- the institutional rules of the polity (whether investiture votes are required; the degree of opposition influence; whether cabinet decisions require unanimity; whether the prime minister can dissolve parliament; whether the parliament is bicameral or not; whether the system is semi-presidential or not; and the maximum possible duration of a government), and
- the party system (party system: the effective number of parliamentary parties; whether or not the government is conservative or not; the ‘effective number of issue dimensions’)
I trained a model using these predictors on data from western European governments, and then generated new predictions for the Conservative-Liberal Democrat coalition.
For ‘normal’ (i.e., single-party) British cabinets, this kind of exercise would be sorely uninteresting. Such models sometimes predict cabinets that are nigh immortal, and which in any case would last far longer than the maximum five-year term. But for the current cabinet, the model generates predictions about probability of failure that are shown below.
The figure shows two lazy S-shaped curves. The solid curve represents our best prediction for the government as it stands. The cumulative probability of the cabinet failing rises from negligible during the first two years, before rising steeply between the fourth and the fifth year.
The cabinet has a two-thirds probability of falling before the end of the fifth year — or, what is equivalent, a one-in-three chance of going the distance. Our best prediction about the duration of the cabinet has it falling in October of 2014.
Did the new rules on fixed term parliaments improve the odds? The dotted curve shows our best prediction under the previous rules on dissolution. Without fixed-term parliaments, our best prediction about the duration of the cabinet is slightly more pessimistic — in the spring of 2014.
Does cabinet termination in autumn 2014 mean a general election in 2014? Not necessarily. Even if our model is absolutely correct – and remember, all models are wrong, though some are useful – then we haven’t said anything about the consequences of cabinet termination. A likely consequence is an immediate election, but other options – caretaker minority Conservative administration – remain possibilities.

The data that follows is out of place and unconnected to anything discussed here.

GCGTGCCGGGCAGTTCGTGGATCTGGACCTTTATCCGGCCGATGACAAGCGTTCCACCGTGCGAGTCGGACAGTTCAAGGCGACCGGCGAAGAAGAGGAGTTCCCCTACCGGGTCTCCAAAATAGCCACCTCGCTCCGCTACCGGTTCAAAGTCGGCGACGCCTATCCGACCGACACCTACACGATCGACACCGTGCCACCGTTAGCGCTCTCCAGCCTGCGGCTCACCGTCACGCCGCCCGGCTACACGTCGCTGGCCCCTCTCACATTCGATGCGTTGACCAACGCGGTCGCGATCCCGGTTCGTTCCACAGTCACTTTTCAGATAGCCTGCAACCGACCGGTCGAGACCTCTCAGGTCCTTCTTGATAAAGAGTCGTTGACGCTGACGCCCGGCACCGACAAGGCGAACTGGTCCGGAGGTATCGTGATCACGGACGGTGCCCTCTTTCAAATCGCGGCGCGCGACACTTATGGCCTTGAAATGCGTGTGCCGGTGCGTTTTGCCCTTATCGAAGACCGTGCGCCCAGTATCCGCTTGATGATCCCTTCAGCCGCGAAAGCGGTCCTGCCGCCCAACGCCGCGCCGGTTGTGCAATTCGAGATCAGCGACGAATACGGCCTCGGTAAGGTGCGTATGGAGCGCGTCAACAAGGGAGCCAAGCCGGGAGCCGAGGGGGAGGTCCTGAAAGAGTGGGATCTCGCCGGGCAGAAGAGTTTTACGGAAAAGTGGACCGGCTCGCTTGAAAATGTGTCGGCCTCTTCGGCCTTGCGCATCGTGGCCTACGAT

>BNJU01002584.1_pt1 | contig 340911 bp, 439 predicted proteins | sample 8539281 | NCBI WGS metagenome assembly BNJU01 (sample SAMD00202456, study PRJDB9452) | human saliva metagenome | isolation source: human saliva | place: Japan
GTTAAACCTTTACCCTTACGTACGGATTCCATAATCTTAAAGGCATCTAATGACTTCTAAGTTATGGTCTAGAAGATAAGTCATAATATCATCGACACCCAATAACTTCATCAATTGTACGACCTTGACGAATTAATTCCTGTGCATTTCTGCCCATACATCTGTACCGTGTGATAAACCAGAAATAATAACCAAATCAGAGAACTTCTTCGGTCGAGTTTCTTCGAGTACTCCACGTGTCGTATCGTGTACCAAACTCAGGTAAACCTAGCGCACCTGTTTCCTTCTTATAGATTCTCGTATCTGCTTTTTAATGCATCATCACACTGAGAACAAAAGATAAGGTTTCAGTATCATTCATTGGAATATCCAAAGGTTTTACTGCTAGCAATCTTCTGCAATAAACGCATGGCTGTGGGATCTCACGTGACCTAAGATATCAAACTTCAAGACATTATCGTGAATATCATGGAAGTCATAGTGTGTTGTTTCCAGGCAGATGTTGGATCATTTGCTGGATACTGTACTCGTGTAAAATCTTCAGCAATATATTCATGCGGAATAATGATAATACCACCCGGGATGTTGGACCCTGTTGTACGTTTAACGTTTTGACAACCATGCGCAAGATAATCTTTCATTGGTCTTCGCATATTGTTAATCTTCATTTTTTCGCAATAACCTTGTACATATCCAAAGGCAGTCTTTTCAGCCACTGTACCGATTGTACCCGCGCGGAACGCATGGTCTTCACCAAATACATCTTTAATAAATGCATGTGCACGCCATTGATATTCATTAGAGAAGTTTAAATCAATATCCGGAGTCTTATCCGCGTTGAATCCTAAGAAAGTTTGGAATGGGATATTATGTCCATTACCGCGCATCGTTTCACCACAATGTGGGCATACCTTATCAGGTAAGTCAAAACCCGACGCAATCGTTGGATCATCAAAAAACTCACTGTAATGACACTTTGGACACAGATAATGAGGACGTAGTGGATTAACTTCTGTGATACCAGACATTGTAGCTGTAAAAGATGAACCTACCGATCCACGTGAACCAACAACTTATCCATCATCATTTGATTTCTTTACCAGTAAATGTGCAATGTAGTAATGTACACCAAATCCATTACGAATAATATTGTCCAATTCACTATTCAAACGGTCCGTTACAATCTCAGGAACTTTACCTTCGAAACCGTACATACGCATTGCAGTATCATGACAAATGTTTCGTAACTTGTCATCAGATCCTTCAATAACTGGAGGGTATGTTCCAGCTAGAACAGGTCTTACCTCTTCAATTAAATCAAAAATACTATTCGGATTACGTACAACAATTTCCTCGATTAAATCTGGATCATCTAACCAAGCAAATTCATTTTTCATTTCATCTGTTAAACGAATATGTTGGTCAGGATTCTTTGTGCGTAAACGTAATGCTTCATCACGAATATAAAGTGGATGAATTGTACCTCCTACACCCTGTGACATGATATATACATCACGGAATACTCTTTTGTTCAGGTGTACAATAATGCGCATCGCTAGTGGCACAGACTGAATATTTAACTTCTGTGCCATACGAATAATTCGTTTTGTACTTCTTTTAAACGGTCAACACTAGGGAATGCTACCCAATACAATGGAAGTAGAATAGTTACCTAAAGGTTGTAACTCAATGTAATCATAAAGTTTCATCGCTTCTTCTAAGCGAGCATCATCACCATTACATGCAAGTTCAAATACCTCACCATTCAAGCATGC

Still, this kind of prediction offers us a useful baseline to work from. If you believe that autumn elections are unlikely, shift the curves to the left. If you believe that Cameron and Clegg have greater reserves of intestinal fortitude than most European politics, shift the curves to the right. But this kind of exercise is certainly a useful corrective to the prevailing wisdom. Right now, the betting markets imply a 2/3rds probability of a general election in 2015 and not before. Given the predictions of this model, the bookies seem to be fairly bullish about the cabinet’s survival. Anyone who wants to bet on a 2014 election faces fairly good odds. Perhaps the bookies just want to offer Cameron and Clegg a nice hedging opportunity?
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Chris Hanretty is Lecturer in Politics at the University of East Anglia. This post is based on research featured in a joint University of East Anglia/Institute for Government publication, The Coalition: Voters, Parties and Institutions. Data and R code used to generate the figures can be found here.